Lifestyle Changes May Be the Way to Prevent Alzheimer’s

Cognitive impairment is one of the most frequent chronic conditions in older adults. In a 2014 study published by James et al. in Neurology, it was reported that Alzheimer’s disease is now the third leading cause of death in the U.S., following only cardiovascular disease and cancer.

A 2-year trial, called the Finnish Geriatric Study to Prevent Cognitive Impairment and Disability (FINGER), investigated a multidomain lifestyle intervention in older adults (ages 60-77) that included nutritional guidance, physical activity, cognitive training, and social activities. The 1260 participants were randomly assigned to either the experimental group, which received an intensive lifestyle intervention, or the control group, which received regular health advice over 13 visits.

Results of this study were shared at AAIC 2014 by Miia Kivipelto, Professor at the Karolinska Institutet, Sweden, and colleagues. The researchers reported a highly statistically significant beneficial effect for the intervention on cognitive performance, especially for the elderly (>70 years) participants and those with worse cognitive function at baseline. This suggests that it is never too late to make lifestyle changes which can reduce the risk of cognitive decline.  A seven-year follow-up was started in 2015.

In July of this year, the Alzheimer’s Association announced the launch of a $20 million-dollar U.S. two-year clinical trial to test the ability of a multi-dimensional lifestyle intervention to prevent cognitive decline and dementia. Recruitment will begin in 2018. The U.S. study to PrOtect through a lifestyle INTErvention to Reduce risk (US POINTER) will include physical exercise, nutritional counseling and modification, and cognitive and social stimulation, and is modeled on the FINGER study. It seeks to enroll 2500 participants ages 60-79 who have medical conditions that have been linked to an increased risk for dementia, such as cardiovascular problems, hypertension, or elevated blood sugar.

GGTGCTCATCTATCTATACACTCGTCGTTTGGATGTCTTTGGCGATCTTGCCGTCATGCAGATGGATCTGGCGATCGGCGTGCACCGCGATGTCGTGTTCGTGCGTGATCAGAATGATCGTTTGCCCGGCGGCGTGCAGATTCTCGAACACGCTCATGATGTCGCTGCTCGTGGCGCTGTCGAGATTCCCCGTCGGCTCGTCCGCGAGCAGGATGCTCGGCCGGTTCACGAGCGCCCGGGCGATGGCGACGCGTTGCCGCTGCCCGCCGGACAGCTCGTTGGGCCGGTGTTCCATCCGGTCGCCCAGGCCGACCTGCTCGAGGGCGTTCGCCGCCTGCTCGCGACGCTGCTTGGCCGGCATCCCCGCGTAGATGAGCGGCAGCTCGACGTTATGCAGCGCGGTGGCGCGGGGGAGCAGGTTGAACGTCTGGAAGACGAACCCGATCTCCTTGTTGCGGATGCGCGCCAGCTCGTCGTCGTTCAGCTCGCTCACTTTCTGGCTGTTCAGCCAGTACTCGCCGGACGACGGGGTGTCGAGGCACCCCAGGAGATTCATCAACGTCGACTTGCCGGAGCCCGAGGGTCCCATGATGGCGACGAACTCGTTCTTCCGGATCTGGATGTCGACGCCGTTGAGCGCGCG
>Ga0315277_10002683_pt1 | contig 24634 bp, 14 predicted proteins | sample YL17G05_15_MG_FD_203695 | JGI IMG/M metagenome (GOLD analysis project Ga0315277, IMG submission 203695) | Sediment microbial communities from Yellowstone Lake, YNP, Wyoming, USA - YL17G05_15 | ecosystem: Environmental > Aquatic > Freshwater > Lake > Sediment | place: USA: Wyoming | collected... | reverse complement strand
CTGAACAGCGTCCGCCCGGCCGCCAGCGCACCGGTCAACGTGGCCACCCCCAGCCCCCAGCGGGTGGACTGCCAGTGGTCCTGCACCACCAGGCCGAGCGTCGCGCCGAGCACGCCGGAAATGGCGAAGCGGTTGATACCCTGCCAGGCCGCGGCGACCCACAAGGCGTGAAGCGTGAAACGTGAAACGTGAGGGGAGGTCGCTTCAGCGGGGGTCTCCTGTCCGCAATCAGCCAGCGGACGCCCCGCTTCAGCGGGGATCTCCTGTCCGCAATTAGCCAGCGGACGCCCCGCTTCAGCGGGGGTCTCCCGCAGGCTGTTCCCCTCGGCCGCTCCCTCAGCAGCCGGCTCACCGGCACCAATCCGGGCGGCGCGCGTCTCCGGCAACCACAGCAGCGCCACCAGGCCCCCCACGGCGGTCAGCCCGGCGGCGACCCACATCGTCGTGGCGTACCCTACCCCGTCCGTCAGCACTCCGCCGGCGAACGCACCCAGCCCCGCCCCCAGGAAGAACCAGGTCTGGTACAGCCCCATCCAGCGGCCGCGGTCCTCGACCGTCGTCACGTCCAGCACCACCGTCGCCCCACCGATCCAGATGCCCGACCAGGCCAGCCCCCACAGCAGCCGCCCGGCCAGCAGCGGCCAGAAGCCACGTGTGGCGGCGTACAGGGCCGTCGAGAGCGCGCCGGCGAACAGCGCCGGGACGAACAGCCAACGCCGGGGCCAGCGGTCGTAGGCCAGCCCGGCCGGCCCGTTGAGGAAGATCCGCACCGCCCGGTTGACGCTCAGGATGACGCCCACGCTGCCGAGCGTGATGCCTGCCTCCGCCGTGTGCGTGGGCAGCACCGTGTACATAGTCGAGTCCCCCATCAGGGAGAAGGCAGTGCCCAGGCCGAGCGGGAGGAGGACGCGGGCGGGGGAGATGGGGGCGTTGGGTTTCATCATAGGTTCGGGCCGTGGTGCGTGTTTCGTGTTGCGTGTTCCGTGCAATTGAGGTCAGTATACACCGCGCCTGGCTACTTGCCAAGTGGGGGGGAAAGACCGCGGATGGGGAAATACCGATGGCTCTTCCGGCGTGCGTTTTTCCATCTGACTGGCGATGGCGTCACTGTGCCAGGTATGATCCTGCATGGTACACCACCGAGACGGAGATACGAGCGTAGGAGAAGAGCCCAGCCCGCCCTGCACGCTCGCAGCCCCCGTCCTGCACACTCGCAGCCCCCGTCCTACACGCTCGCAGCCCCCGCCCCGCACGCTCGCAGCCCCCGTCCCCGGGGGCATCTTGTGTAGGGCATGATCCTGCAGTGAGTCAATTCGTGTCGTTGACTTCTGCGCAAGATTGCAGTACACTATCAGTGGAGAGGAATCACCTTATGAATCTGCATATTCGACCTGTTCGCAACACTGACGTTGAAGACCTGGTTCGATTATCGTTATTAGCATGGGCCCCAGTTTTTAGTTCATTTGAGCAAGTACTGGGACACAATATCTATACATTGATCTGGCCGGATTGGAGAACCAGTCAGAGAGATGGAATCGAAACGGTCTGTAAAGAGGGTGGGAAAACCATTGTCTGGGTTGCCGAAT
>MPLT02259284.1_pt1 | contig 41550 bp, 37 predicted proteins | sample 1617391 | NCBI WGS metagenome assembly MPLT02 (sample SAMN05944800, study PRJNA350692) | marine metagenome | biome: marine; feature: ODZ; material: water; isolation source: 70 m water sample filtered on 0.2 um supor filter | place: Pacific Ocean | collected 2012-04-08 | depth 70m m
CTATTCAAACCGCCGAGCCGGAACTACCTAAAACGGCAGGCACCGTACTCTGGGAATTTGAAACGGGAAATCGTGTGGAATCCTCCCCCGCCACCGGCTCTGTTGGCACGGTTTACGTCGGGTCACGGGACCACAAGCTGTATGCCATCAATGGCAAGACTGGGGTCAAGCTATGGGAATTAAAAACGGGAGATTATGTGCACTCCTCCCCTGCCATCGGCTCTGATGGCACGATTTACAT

In a 2016 article in Aging, Bredesen describes the success of a personalized protocol for metabolic enhancement which was found to reverse cognitive decline in ten patients already identified with early stage Alzheimer’s disease or either mild cognitive impairment (MCI) or subjective cognitive impairment (SCI). These patients, though meeting the criteria for Alzheimer’s disease or MCI prior to receiving the protocol, all performed in the normal range on cognitive tests, and had fewer subjective memory complaints, after the protocol. None of these patients exhibited the cognitive decline that is typical in Alzheimer’s disease, and their improvement has been sustained. Dr. Bredesen recently published his book, The End of Alzheimer’s (August, 2017) in which he outlines 36 metabolic factors (micronutrients, hormone levels, sleep) that can trigger “downsizing” in the brain. The protocol shows how to rebalance these factors using lifestyle modifications like taking B12, eliminating gluten, or improving oral hygiene.

In a book published in September, The Alzheimer’s Solution, authors Dean and Ayesha Sherzai describe a program to prevent and reverse the symptoms of cognitive decline. The authors, codirectors of the Brain Health and Alzheimer’s Prevention Program at Loma Linda University, purport that 90% of Alzheimer’s cases can be prevented if people follow their scientifically proven NEURO plan, which involves changes in lifestyle behaviors.

The evidence that changes in lifestyle behaviors can postpone or even prevent Alzheimer’s disease is mounting. What better motivation do people need?

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